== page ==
As Bishop of Kerry in the early 1970s, he was a man in a hurry, his flashy car zipping between St Brendan's Cathedral in Killarney and Dublin, where he was networking on the social scene with public relations and media types. He was as comfortable at glitzy occasions in city hotels as he was at the more mundane work of a busy diocese.
He didn't hold back when it came to denouncing US political involvement in the developing world, particularly South America where the CIA had intervened to launch a series of revolutions and puppet states. But Eamonn Casey also had a dirty little secret.
During his time in Kerry, not only did he have a 'palace' in Killarney, he also had a secluded holiday home on the coast near the village of Annescaul on the Dingle peninsula. The hunting lodge once owned by the Earl of Listowel was where he brought Annie Murphy, the daughter of an American friend who came to Ireland for a little tender, loving care after a messy divorce.
Within a short time, she was accompanying 'Bishop Eamonn' on social occasions and the two of them had become lovers. In October 1973, she got pregnant and their son Peter was born on the July 31, 1974. Some months later, she left Ireland.
It would be almost two decades later before Eamonn Casey's carefully contrived world came crashing down.
In the meantime, he moved on to become Bishop of Galway (1976) and entertained 'the young people of Ireland' along with Pope John Paul II at Galway Racecourse in 1982. Although Annie Murphy left Ireland, she maintained contact with friends, and the Bishop's little secret sometimes became the subject of whispered conversations at the social occasions he adorned. At least one well-known public relations executive, a woman, was aware of his son but, like a lot of secrets of that era, it was well hidden, for the time being at least.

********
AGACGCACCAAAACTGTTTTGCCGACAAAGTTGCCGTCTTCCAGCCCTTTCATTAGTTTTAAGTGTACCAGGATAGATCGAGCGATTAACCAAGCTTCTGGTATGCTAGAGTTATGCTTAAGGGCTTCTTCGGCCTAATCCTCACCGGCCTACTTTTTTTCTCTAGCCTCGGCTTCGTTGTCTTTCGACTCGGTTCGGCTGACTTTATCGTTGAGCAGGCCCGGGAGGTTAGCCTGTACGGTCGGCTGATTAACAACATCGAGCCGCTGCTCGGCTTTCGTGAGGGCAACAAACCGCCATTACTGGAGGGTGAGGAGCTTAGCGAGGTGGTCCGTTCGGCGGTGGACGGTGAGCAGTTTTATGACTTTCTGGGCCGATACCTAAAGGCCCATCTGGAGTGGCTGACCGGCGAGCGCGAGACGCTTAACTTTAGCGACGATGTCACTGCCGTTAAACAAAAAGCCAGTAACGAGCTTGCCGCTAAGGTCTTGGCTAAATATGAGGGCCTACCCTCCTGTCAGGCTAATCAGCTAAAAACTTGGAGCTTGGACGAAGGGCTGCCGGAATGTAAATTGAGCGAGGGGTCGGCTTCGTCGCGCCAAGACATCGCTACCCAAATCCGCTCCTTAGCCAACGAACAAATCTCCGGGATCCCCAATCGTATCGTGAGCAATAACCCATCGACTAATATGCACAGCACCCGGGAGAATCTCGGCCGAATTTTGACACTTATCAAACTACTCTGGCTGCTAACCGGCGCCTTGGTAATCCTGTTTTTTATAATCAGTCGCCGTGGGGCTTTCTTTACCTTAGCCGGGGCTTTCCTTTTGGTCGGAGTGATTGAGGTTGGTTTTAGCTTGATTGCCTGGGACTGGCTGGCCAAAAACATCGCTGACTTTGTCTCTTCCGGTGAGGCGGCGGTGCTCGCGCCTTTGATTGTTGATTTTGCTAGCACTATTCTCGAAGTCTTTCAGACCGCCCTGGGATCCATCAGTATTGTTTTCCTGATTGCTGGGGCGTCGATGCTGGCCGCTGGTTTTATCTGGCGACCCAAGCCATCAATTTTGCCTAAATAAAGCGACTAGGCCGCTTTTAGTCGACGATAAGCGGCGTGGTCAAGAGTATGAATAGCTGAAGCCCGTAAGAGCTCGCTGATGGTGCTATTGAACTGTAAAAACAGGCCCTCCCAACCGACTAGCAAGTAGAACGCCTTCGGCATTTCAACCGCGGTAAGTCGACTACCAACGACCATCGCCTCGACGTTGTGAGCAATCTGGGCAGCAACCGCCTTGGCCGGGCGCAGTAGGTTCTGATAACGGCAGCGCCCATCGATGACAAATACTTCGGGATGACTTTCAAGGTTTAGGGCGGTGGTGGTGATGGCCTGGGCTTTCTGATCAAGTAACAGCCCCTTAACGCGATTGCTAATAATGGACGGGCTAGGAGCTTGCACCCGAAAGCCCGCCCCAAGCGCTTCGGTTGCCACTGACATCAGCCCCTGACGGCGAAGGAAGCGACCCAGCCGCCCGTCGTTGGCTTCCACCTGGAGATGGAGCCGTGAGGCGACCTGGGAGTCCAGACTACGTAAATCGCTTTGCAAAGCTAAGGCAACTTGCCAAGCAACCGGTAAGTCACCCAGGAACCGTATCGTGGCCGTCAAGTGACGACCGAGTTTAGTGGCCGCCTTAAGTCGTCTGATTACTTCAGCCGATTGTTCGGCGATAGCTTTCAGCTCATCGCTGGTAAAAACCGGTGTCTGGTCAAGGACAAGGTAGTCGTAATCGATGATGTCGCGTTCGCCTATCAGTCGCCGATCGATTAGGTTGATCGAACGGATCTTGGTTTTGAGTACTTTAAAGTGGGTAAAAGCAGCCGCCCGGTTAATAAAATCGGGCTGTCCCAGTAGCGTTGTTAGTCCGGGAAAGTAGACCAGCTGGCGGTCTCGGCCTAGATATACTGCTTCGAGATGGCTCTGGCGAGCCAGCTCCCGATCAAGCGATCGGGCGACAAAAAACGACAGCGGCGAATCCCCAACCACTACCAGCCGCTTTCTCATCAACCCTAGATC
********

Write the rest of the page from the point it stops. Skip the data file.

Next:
In his memoirs, RTÉ reporter Charlie Bird, who was sent to the Philippines where an Irish priest, Fr Niall O'Brien, was in prison charged with murder, gives a flavour of the omnipresence of the Bishop.
"Plenty of visitors came to see Niall O'Brien," wrote Bird. "In February 1984, Bishop Eamonn Casey arrived. The Bishop of Galway was also patron of Trócaire, the Irish Catholic Church's aid agency for the developing world. He stayed at the local Archbishop's palace. I went up to the house to meet Casey. I can still recall him in the main reception room with all its wooden furniture. He was sitting in a white vest with his braces on. The perspiration was pouring out of him but he was full of life and personality. He produced a bottle of whiskey and we shared a few glasses."